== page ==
Power to the payee – the new Construction Act.
The “new” Construction Act 2009 comes into force in England and Wales on 1 October 20111. This affects all “construction contracts” entered into on or after that date whether or not in writing. There are traps for the unwary payer, and for some time to come care needs to be taken to ascertain which payment and adjudication regime applies on any particular project, while many contracts remain covered by the 1996 Construction Act.
The main changes affect the payment terms. The contract still has to have an adequate mechanism for determining when payments become due and the final date for payment. Within no more than 5 days of the “payment due date” the payer must be required by the contract to give a payment notice which states the sum due at the payment due date and the basis on which that sum is calculated. Alternatively the contract must enable the receiving party (the payee) to give the payment notice. Failure in the contract to provide for a payer payment notice means the relevant provision of the amended Scheme will apply.
Under the “old” 1996 Construction Act there was no sanction if the paying party failed to serve a notice. Now if the payer does not give its payment notice on time, the payee may give a payee notice in default. This has the effect of postponing the final date for payment by the same number of days e.g. The contract provides for a 5 day payment notice; the payer defaults, 2 days later the payee gives a payee notice in default. The final date for payment is extended by 2 days.
There is no provision for a payee notice in default under the amended Scheme.
Where the contract enables or requires a payee notice before the payer notice i.e. an application for payment, and the payee provides such, then it is not necessary for the payee to give another notice if the payer defaults.
How to Pay Less
We have new terminology for the amount due. It is now the “notified sum”. Paying parties need to be aware that they no longer get a second bite of the cherry if they fail to pay, by making the payee prove the “amount due”. An adjudicator or judge will simply award the notified sum.
If the payer wants to pay less than the notified sum it must give another notice. The “pay less” notice must specify the sum it now considers due at the date of the pay less notice and the basis on which that sum is calculated. This is a different approach to the “withholding notice” under the 1996 Act which must state the amount being withheld rather than the amount due.
The parties remain free to agree the period for the pay less notice. The default position under the Scheme remains 7 days before the final date for payment.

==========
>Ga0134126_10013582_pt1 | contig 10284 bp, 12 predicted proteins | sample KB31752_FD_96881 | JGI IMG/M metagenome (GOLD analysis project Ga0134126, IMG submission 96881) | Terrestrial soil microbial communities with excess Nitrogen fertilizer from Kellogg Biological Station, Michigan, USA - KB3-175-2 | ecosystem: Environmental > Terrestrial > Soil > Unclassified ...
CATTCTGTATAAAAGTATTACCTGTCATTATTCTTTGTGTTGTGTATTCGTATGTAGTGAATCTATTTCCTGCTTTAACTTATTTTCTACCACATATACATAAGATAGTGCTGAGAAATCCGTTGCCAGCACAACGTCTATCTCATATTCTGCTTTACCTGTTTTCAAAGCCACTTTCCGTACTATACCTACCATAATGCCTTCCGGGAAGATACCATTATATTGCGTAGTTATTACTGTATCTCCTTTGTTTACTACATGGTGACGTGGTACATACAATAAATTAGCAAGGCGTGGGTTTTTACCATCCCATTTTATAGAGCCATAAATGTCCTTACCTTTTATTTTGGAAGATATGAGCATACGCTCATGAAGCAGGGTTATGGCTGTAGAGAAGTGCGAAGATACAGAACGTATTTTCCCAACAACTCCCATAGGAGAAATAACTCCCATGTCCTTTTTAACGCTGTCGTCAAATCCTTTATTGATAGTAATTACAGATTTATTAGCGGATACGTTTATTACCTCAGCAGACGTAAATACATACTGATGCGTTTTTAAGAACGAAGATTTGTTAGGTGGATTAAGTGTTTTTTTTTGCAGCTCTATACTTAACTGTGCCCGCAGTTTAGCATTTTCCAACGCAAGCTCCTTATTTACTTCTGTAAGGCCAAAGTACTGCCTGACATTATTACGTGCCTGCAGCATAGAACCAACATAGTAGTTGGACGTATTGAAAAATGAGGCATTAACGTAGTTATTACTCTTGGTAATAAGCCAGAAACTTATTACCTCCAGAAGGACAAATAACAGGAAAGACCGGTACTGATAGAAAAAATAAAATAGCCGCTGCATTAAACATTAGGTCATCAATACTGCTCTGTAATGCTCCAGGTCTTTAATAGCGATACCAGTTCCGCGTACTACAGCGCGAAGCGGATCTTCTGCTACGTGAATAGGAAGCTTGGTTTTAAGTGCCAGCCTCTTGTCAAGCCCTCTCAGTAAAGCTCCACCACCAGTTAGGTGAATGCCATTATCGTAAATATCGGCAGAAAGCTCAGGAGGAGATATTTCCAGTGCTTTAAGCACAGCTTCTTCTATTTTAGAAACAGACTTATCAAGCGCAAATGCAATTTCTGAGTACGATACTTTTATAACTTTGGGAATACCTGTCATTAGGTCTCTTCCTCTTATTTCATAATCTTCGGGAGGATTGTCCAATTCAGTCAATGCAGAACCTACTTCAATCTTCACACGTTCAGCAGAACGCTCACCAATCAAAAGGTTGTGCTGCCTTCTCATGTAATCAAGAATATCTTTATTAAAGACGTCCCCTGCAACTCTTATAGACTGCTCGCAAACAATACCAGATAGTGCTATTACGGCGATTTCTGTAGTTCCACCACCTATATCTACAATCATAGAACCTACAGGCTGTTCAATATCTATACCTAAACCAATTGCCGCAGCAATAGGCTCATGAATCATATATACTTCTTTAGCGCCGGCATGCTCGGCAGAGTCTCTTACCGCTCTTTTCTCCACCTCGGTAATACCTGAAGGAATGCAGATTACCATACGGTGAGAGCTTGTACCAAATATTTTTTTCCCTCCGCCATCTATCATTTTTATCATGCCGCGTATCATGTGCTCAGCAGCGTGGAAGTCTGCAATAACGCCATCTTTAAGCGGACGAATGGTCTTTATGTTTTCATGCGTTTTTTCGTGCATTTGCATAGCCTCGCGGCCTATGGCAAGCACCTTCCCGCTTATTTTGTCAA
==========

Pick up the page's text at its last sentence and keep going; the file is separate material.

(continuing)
The contract may specify a “specified person” who can give notices on behalf of the payer. The Act also allows the “specified person” to be “determined in accordance with the provisions of the contract”, but it is not clear who does the determining!
If the notified sum is not paid by the final date for payment, the new Act puts the payee in a stronger position than before. It can now suspend performance of any or all of its obligations, not just the work. The contractor can stop insuring the works, postpone applying for a necessary consent or refuse to implement a variation instruction – whatever will have the most impact on the project. Moreover the payee will now be entitled to a “reasonable amount” for its re-mobilisation costs, as well as an extension of time.
It is no longer possible to link payment to an obligation under another contract e.g. pay when certified. This means contractors are looking for innovative ways to hold on to subcontractors’ retention monies.
There are a couple of key changes. The contract (even if oral or only partly in writing) must provide in writing for adjudication otherwise the adjudication provisions of the Scheme will apply. The contract must also provide a “slip rule” and if it does not, all it’s adjudication provisions will fall away and be replaced by the Scheme’s adjudication provisions. So if you have bespoke adjudication provisions make sure you have included a slip rule!
The intention of the new Act is to outlaw “Tolent” clauses which had the unfair impact of making the referring party pay all the costs. It is debatable whether the Act achieves this aim and we may see reliance on Yuanda2 and new case law in this area in due course.
Agreements in Writing
The restriction in the old 1996 Construction Act that it only applied to contracts in or evidenced in writing has been removed. The payment and adjudication provisions of the new Act will apply to oral or partly written agreements.
This gives a whole new battlefield for adjudicators to play on, deciding whether a contract exists, and if so what it’s implied and express terms are, and all within the same 28 day period!
Consideration needs to be given to professional appointments novated after 1 October 2011. They will probably be treated as “new” contracts and the Scheme will apply to any terms e.g. payment terms, which are not compliant with the new Act. Whilst not fatal this may be inconvenient.
See also my Construction Act Payment Guide.
1It will be 1st November 2011 for Scotland
2Yuanda (UK) Co Ltd -v- WW Gear Construction Ltd  EWHC 720 (TCC)
Reviewed in 2015